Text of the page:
Diametric Differences in Seeing the Other’s Point of View

Both tendencies to autism and proneness to psychosis induce perspective-taking errors, but their interaction reduces these errors: a finding only explicable by the diametric model.

April (and May, and Probably June) Is the Cruelest Month

By Steven Schlozman M.D. on May 11, 2015 in Grand Rounds
Depression and even suicidal behavior increase in spring. But why?

How Many People Take Benzodiazepines?

Benzodiazepines can be helpful in treating anxiety and insomnia. These medications are used more often by elderly adults than by younger people even though there are increased safety concerns with use by older individuals.

ADHD Kills

There was a two fold increase in death rates for those with ADHD.

Why We Still Need Mental Health Awareness Month, for Now

So it’s national Mental Health Month… Guest post By Aaron Krasner, M.D.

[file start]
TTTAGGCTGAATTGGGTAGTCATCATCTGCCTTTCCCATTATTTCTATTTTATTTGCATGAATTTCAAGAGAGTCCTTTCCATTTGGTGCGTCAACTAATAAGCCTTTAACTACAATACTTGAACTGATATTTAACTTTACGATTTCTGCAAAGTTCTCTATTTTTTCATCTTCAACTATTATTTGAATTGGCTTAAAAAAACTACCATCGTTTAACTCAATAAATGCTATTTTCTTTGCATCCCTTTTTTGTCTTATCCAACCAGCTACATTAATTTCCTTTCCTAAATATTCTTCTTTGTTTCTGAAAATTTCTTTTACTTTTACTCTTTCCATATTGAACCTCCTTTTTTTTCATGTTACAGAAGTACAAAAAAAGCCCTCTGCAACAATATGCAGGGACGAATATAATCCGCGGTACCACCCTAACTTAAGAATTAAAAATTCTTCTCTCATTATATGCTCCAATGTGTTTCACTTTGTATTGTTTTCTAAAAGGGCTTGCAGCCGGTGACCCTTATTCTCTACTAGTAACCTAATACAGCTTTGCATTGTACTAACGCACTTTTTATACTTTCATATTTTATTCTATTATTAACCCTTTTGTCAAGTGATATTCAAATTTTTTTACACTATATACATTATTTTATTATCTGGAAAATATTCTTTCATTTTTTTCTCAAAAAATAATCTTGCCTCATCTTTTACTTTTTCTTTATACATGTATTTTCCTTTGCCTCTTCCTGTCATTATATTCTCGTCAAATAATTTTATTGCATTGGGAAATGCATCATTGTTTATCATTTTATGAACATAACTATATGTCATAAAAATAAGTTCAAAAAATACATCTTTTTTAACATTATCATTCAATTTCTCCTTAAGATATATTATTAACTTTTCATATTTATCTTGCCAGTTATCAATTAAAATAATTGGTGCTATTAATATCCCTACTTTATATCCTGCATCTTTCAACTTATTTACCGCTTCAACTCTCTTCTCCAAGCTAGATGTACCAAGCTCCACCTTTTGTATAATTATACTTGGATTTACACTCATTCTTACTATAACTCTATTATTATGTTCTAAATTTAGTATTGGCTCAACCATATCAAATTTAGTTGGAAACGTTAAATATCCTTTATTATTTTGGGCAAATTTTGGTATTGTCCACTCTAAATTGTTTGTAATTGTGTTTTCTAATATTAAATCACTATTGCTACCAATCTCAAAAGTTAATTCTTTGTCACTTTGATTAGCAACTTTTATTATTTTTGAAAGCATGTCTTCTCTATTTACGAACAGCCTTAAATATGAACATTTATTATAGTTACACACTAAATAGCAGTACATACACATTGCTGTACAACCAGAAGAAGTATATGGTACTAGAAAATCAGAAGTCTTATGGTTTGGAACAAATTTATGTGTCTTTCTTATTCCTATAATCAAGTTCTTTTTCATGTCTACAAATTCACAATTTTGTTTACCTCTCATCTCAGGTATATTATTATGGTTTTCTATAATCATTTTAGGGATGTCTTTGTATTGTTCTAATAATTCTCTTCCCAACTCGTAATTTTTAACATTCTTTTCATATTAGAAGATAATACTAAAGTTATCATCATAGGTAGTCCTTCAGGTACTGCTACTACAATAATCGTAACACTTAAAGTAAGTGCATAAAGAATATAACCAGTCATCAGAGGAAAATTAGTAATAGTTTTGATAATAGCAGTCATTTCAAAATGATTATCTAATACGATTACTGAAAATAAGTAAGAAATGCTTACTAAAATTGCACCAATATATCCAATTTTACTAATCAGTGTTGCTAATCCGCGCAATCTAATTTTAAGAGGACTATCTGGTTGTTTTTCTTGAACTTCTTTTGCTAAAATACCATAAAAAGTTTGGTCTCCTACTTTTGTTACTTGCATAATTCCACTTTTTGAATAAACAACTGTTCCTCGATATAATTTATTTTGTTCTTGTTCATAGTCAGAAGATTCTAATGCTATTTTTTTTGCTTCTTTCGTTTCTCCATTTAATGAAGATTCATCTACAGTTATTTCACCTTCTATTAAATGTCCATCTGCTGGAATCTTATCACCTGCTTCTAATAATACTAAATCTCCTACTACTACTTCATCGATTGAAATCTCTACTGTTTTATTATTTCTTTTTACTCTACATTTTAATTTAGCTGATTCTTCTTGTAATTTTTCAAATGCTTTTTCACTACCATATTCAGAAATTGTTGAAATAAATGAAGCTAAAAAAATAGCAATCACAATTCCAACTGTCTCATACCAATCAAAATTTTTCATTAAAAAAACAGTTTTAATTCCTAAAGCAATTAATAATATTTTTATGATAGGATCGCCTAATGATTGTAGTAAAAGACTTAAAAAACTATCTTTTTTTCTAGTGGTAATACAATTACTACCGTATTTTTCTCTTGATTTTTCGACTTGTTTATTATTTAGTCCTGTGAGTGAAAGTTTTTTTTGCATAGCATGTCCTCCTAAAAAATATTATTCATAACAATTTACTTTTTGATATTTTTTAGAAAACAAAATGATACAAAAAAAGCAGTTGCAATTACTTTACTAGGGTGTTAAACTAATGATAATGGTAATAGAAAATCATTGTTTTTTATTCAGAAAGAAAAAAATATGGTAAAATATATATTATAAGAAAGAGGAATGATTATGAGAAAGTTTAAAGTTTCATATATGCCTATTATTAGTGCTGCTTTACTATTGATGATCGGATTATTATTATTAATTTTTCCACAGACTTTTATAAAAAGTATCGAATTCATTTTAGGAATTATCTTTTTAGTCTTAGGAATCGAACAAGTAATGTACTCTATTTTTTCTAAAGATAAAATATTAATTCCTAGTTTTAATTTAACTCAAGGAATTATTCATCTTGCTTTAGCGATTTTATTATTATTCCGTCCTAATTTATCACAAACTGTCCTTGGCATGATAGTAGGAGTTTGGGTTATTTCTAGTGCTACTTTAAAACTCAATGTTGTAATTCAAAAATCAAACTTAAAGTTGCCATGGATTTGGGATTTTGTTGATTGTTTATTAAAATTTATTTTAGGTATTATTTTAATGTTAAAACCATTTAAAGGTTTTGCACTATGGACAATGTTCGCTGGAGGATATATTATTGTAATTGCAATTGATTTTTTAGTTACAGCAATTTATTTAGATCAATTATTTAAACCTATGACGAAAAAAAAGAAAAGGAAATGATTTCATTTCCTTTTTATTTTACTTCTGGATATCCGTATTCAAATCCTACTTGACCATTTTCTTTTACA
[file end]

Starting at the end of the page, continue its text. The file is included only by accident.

The Self "Loathsome Gluttony" of Binge-eating Disorder

Binge eating disorder (BED) is a new diagnostic category in psychiatry's DSM-5 although it was first described in 1959. Already pharmaceutical companies are heavily marketing their medications to this new population.

Analyzing Analysts

In Shrinks, Jeffrey Lieberman reviews psychiatry's "tumultuous history," and its current emphasis on the medical treatment of mental illnesses. He maintains that psychiatry fares best when it avoids the extremes of reductionist neurobiology and the psychodynamic element in existential disease. That said, Shrinks does not address important questions about talk therapy.

10 Tips to Change From Reactive to Proactive in Situations